Joint Landlords Insurance - Only one has it?

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    Joint Landlords Insurance - Only one has it?

    I am currently going through a divorce with my husband and we are joint owners of a business property which contains 2 offices and 1 retail shop.

    I have found out he has taken out a business insurance policy on the property JUST in his name ONLY. Not mine at all. However I have rang natwest to try and then get an insurance policy in my name for the property but they said they won't give me a quote for those circumstances.

    Is it even legal what my husband has done to get an insurance policy out on a building whereby I'm the joint owner and I'm not on the policy?

    Thanks in advance!

    #2
    The policy presumably covers the whole property; so insurance by only one of two joint owners must be for the benefit of both. You cannot think it wise to create double insurance; what on earth would be the benefit of that?
    JEFFREY SHAW, solicitor [and Topic Expert], Nether Edge Law*
    1. Public advice is believed accurate, but I accept no legal responsibility except to direct-paying private clients.
    2. Telephone advice: see http://www.landlordzone.co.uk/forums/showthread.php?t=34638.
    3. For paid advice about conveyancing/leaseholds/L&T, contact me* and become a private client.
    4. *- Contact info: click on my name (blue-highlight link).

    Comment


      #3
      I understand that, I don't want two policies. But I do not speak to my husband, we are both joint owners, it is not my doing to have two separate policies. If anything I want his policy invalidated. I mean is it legal what he has even done. You kind of didn't answer my question, sorry :/

      Comment


        #4
        what you should do is write to the insurers with a copy of the registered title which can be downloaded from the land registry website for £4 per title; and inform them that you have an insurable interest in the risk, as co-propropietor but for administrative convenience they may continue to apply to your soon to be ex husband for the renewal premium. This should mean that in the event of a major claim you are not out of the loop.

        Comment


          #5
          Originally posted by Pablo101 View Post
          I understand that, I don't want two policies. But I do not speak to my husband, we are both joint owners
          Is the property going to stay jointly owned? Not necessarily a good idea, in the unfortunate circumstances.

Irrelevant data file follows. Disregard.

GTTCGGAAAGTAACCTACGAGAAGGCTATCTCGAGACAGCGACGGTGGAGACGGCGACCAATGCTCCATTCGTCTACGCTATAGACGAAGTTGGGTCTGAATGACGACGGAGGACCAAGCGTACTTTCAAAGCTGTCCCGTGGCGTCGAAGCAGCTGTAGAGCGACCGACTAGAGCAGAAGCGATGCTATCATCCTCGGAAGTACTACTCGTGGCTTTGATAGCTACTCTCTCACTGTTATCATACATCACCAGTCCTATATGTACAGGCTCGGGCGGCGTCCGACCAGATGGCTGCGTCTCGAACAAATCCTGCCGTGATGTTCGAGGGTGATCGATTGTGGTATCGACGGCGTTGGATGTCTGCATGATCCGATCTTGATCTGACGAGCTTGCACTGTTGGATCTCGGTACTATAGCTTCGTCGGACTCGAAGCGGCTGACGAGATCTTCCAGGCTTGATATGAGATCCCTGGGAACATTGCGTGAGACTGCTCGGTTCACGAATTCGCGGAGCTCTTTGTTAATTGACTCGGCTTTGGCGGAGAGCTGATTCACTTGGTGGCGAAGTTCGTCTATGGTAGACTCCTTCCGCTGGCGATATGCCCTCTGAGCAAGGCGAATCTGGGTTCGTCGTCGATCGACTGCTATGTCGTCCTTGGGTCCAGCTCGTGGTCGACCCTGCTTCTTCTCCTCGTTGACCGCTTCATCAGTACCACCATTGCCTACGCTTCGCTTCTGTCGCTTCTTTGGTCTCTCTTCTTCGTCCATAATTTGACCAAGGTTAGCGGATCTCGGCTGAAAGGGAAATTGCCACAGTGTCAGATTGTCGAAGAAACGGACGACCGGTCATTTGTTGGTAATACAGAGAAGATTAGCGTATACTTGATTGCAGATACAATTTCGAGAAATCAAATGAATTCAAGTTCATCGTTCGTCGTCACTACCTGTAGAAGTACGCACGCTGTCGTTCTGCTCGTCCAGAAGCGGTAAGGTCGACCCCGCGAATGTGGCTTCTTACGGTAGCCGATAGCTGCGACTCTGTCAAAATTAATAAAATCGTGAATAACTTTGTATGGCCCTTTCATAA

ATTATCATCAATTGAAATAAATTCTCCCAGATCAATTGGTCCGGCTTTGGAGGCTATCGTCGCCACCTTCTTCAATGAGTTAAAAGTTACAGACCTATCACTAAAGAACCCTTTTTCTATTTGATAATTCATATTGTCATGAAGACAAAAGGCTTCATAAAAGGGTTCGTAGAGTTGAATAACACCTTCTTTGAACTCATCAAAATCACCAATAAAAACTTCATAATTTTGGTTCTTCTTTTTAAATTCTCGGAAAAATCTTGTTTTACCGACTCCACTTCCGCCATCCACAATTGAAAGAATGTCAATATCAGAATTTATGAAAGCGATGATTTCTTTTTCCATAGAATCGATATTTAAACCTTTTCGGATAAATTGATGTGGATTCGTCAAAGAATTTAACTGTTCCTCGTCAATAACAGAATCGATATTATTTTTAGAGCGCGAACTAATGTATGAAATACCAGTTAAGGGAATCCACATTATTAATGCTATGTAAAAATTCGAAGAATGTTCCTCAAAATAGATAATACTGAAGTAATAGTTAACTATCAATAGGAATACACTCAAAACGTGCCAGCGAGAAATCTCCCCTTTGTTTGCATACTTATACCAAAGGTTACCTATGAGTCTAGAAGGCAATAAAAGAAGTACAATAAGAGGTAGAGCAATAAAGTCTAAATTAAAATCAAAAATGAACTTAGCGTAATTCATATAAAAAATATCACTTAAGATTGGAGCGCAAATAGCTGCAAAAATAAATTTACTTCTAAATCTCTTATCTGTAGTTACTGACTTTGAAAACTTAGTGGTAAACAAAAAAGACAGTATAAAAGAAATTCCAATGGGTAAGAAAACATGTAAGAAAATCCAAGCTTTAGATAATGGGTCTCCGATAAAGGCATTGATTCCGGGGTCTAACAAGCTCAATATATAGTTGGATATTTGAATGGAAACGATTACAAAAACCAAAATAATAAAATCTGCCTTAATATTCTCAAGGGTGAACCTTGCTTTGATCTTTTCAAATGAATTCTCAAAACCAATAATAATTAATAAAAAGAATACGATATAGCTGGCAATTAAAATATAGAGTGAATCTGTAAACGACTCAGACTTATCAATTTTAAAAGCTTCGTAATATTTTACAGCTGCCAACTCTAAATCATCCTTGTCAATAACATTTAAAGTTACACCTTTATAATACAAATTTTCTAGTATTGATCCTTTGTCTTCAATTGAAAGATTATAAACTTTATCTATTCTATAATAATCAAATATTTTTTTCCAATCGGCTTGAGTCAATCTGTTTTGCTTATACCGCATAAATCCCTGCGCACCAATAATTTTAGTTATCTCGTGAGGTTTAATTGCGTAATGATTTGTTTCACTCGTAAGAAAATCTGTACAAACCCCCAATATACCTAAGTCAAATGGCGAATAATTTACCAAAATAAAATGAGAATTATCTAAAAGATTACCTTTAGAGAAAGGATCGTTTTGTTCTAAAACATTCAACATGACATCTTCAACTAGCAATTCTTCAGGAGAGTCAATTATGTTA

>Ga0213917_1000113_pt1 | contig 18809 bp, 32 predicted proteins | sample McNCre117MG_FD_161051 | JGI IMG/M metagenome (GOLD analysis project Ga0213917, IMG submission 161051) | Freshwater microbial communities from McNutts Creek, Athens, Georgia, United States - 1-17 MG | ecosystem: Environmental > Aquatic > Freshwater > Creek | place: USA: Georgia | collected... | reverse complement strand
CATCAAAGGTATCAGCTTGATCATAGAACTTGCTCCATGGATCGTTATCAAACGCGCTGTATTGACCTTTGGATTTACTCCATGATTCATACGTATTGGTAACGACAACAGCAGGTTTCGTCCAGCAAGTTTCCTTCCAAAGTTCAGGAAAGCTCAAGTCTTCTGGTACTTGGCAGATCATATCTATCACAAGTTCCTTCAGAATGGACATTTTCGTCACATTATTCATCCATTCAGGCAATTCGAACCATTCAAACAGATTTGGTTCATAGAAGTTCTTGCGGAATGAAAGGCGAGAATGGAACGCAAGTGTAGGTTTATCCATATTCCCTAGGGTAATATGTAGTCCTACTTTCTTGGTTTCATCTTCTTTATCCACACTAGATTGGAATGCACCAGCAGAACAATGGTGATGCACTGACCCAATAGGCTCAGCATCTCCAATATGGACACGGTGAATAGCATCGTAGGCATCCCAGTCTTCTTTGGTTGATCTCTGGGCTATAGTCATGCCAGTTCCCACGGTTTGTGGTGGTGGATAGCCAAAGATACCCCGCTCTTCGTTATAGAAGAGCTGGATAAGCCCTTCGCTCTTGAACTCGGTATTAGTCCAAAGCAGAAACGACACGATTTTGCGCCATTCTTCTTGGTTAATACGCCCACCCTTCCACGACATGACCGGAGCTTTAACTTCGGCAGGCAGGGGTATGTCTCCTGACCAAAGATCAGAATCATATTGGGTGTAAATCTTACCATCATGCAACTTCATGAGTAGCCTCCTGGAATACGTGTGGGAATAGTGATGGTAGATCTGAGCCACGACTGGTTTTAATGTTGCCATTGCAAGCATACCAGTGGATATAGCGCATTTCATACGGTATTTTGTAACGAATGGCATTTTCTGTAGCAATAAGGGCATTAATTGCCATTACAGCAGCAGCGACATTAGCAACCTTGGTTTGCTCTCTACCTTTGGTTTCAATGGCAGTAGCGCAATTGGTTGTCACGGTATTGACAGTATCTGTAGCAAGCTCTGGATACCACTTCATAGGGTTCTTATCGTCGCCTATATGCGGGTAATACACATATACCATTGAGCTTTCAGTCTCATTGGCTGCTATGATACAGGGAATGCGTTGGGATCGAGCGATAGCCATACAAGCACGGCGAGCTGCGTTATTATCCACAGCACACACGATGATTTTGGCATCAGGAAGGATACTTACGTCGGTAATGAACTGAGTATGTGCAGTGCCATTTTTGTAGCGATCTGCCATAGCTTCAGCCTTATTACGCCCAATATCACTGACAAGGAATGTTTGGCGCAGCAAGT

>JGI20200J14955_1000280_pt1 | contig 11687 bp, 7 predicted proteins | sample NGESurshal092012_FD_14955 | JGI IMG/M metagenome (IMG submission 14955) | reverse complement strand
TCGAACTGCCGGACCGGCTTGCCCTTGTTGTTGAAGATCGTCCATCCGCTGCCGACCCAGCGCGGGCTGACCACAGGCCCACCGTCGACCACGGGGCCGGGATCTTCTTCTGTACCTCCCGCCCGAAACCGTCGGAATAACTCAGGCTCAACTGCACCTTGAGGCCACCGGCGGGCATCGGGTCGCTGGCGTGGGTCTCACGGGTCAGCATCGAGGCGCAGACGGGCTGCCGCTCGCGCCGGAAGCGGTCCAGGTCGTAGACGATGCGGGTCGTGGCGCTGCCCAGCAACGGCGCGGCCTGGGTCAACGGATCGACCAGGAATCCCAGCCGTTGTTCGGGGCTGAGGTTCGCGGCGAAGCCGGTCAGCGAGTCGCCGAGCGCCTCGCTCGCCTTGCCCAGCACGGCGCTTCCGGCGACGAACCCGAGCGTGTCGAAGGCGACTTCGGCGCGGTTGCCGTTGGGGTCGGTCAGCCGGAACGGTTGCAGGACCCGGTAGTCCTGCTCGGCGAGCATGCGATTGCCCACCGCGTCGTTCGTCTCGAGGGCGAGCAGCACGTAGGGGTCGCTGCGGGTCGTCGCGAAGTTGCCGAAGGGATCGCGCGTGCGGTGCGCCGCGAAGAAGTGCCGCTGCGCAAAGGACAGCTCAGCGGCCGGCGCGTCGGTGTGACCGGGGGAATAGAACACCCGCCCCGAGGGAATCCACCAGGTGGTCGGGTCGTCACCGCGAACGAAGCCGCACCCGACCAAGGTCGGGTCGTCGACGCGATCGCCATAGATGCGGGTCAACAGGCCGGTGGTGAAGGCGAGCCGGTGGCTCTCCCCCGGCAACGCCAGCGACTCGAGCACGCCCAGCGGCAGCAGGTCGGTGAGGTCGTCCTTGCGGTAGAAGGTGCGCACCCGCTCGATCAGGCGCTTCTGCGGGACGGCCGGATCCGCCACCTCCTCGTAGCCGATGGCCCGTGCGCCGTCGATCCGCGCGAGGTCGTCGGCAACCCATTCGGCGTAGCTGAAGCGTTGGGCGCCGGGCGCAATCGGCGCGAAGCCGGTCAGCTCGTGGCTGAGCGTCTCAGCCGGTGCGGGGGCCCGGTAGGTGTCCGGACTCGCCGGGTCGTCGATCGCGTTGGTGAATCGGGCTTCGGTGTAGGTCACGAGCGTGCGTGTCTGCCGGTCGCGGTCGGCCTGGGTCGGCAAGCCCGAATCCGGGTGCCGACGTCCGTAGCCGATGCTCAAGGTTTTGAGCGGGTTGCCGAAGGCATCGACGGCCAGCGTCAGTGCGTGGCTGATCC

JEFFREY SHAW, solicitor [and Topic Expert], Nether Edge Law*
          1. Public advice is believed accurate, but I accept no legal responsibility except to direct-paying private clients.
          2. Telephone advice: see http://www.landlordzone.co.uk/forums/showthread.php?t=34638.
          3. For paid advice about conveyancing/leaseholds/L&T, contact me* and become a private client.
          4. *- Contact info: click on my name (blue-highlight link).

          Comment


            #6
            Plus I do hope that you + he hold it as beneficial tenants in common.
            On the HMLR entries, is entry B1 [proprietors' names] followed by a 'form A' Restriction?
            If not, get it done AT ONCE. Also ask HMLR:
            a. to show your new address; and
            b. to add a Restriction in form LL (ensuring that anything purportedly executed by you is really by you).
            JEFFREY SHAW, solicitor [and Topic Expert], Nether Edge Law*
            1. Public advice is believed accurate, but I accept no legal responsibility except to direct-paying private clients.
            2. Telephone advice: see http://www.landlordzone.co.uk/forums/showthread.php?t=34638.
            3. For paid advice about conveyancing/leaseholds/L&T, contact me* and become a private client.
            4. *- Contact info: click on my name (blue-highlight link).

            Comment


              #7
              Originally posted by jeffrey View Post
              Is the property going to stay jointly owned? Not necessarily a good idea, in the unfortunate circumstances.
              No, hopefully on the final court hearing next week I shall be made the sole property owner.